Komatsu Mining Corp. aims to start construction late this year on its new $285 million global headquarters in Milwaukee, and recently selected local firms as the architect and lead contractor for the project.
The firm recently hired Eppstein Uhen Architects and Graef, both based in Milwaukee, to design the new corporate campus, said John Koetz, president of surface mining at Komatsu Mining. Hunzinger Construction Co. of Brookfield is the general contractor, he said.
“They showed us they have a lot of experience and ability to do large industrial machinery installation, which is a huge part of what we do,” Koetz said.
Those firms will lead design and construction of a new Komatsu corporate campus near the harbor in Milwaukee that includes a 410,000-square-foot manufacturing facility and 170,000-square-foot office building. Those will open in 2022 south of East Greenfield Avenue. Komatsu Mining will move its operations there from its large campus near West National Avenue in West Milwaukee.
Koetz discussed the project Friday during the Milwaukee Business Journal’s Power Breakfast event. The campus will be a center to manufacture and design the company’s heavy mining equipment. Komatsu expects to have 598 jobs in the facility by 2023, and to increase the count to at least 946 within 12 years.
“Our overall driving goal quite simply is to create a remarkable workplace for the future,” Koetz said. “We saw the Milwaukee waterfront and the renaissance that is going on there as a unique and unrivaled feature of Milwaukee, and something we saw as a tremendous convergence of opportunity.”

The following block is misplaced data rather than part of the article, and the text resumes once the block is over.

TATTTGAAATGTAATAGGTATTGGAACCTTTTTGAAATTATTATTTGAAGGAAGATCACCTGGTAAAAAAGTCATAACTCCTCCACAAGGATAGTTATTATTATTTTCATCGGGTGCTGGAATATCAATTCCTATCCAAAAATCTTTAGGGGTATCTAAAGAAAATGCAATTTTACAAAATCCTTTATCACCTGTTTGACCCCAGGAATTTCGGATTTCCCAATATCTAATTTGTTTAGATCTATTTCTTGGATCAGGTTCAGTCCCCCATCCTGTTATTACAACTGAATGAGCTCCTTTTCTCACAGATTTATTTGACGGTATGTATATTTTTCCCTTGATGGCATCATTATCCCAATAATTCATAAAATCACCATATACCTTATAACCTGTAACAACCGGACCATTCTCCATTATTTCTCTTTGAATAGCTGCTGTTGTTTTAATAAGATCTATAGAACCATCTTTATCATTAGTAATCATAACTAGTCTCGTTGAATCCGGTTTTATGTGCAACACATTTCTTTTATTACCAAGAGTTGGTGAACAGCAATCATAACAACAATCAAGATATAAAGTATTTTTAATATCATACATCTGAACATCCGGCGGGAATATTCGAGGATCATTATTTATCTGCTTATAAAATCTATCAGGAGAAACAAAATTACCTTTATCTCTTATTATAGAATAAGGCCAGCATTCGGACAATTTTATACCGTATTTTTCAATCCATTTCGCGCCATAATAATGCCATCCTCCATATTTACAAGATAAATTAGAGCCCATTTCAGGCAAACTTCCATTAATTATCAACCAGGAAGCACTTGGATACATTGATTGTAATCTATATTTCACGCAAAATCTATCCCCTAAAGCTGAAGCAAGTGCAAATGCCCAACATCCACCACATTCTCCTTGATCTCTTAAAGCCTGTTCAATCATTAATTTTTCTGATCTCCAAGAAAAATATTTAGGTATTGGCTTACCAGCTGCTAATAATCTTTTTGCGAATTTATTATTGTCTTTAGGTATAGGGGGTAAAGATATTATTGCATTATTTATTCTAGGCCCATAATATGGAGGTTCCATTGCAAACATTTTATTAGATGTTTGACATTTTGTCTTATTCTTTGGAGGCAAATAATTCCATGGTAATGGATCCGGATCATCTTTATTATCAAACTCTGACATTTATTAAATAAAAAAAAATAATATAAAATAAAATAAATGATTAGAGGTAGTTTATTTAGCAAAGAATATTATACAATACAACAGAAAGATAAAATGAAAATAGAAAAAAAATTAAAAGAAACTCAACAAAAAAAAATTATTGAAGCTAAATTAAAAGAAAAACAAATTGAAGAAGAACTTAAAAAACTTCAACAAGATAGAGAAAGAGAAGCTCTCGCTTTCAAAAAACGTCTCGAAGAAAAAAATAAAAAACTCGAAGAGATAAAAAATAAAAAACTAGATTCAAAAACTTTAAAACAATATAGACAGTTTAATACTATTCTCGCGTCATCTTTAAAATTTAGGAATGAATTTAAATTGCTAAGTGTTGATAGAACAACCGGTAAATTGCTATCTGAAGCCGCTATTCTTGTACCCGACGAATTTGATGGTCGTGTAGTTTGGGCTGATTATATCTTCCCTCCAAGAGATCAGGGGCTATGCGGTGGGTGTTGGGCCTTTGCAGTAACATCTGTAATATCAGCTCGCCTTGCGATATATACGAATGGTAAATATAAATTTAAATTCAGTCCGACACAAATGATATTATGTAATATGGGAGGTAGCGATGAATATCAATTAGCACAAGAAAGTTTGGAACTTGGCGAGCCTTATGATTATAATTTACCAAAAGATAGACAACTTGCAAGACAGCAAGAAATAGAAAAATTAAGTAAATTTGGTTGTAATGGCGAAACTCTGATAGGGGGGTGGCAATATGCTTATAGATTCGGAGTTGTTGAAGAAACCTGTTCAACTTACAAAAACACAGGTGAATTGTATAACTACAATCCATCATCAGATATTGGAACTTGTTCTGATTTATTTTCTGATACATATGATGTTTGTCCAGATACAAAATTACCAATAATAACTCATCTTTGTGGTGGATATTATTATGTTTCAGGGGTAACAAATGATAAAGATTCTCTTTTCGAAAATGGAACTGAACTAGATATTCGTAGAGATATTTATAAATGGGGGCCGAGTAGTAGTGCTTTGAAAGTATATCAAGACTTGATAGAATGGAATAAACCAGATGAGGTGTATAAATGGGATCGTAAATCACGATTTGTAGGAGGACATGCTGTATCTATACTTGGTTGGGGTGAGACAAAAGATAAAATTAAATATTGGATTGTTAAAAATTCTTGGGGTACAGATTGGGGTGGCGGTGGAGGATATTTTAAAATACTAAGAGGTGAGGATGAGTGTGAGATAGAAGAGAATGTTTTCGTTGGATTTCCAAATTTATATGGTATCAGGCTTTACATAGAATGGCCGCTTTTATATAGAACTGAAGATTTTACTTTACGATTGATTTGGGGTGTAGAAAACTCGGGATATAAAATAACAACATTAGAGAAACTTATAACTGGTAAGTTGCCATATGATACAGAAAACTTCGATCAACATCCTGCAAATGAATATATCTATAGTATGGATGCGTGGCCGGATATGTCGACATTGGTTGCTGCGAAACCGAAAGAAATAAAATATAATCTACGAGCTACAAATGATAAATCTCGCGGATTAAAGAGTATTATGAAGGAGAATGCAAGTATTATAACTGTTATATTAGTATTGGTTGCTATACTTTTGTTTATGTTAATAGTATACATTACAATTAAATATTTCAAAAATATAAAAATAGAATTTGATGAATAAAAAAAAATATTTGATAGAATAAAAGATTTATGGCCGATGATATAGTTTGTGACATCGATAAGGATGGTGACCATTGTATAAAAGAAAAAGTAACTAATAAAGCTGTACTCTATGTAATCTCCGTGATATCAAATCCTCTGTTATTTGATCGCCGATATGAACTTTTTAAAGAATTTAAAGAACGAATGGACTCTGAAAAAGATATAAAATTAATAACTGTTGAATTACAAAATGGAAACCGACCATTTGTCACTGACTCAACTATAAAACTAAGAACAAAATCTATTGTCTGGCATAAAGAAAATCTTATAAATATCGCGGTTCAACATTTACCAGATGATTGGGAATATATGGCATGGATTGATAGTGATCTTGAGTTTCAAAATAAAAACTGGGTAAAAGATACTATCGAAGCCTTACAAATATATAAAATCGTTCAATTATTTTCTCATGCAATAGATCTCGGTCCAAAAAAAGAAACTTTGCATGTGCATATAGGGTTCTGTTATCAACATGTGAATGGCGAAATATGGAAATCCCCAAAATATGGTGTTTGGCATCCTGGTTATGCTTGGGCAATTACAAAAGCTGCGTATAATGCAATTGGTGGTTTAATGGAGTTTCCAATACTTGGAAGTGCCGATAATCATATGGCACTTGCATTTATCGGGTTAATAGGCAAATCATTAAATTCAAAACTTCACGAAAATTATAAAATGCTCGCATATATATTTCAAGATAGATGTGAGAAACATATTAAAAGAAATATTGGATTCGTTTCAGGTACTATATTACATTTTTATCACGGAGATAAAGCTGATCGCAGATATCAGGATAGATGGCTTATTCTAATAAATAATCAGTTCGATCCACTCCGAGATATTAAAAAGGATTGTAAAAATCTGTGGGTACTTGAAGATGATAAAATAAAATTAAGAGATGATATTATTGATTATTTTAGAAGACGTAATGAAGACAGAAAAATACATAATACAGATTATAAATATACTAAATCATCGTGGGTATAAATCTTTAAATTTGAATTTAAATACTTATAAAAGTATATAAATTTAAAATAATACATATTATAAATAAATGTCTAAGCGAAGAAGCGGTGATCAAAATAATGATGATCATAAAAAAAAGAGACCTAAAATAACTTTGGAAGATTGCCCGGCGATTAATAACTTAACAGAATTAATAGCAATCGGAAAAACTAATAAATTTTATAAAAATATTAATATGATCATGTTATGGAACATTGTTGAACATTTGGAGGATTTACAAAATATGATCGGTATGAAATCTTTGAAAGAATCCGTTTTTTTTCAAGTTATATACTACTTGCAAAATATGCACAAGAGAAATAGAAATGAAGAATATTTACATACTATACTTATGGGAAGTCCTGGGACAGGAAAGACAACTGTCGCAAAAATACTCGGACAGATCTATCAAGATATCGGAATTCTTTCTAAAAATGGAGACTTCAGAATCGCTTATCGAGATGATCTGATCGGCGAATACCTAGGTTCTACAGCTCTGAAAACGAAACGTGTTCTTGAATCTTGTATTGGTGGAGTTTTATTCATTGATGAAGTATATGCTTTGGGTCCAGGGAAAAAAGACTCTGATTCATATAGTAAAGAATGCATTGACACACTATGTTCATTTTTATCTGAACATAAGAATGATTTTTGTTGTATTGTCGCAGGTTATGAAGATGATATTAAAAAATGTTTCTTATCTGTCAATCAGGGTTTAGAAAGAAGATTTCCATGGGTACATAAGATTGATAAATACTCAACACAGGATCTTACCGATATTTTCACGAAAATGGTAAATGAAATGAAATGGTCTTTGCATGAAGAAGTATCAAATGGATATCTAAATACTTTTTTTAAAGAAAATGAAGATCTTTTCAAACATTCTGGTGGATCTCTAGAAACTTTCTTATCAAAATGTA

Eppstein Uhen is the region’s largest architectural firm, according to the 2018 Milwaukee Business Journal Book of Lists. Its recent work includes renderings released in mid-March of new development around Fiserv Forum, several stages at the Summerfest grounds, the expansion of Discovery World and Uline’s Pleasant Prairie corporate office building.
Hunzinger is also a well-known local name. Koetz said the firm was selected partially because it has local relationships that will help Komatsu hire small businesses and Milwaukee residents on the construction project.
The city of Milwaukee, through its agreement to help finance the development, required 25 percent of contract dollars go to small business enterprises, and 40 percent of hours worked be performed by Milwaukee residents in the city’s RPP, or Residents Preference Program.
A lot of design and scheduling work lies ahead, and We Energies is still cleaning the land where Komatsu’s campus will be built. That property has a long history of heavy industrial uses that left its soils contaminated. We Energies is leading the cleanup through its affiliate Wisconsin Gas, which will sell the land to Komatsu.
Milwaukee Business Journal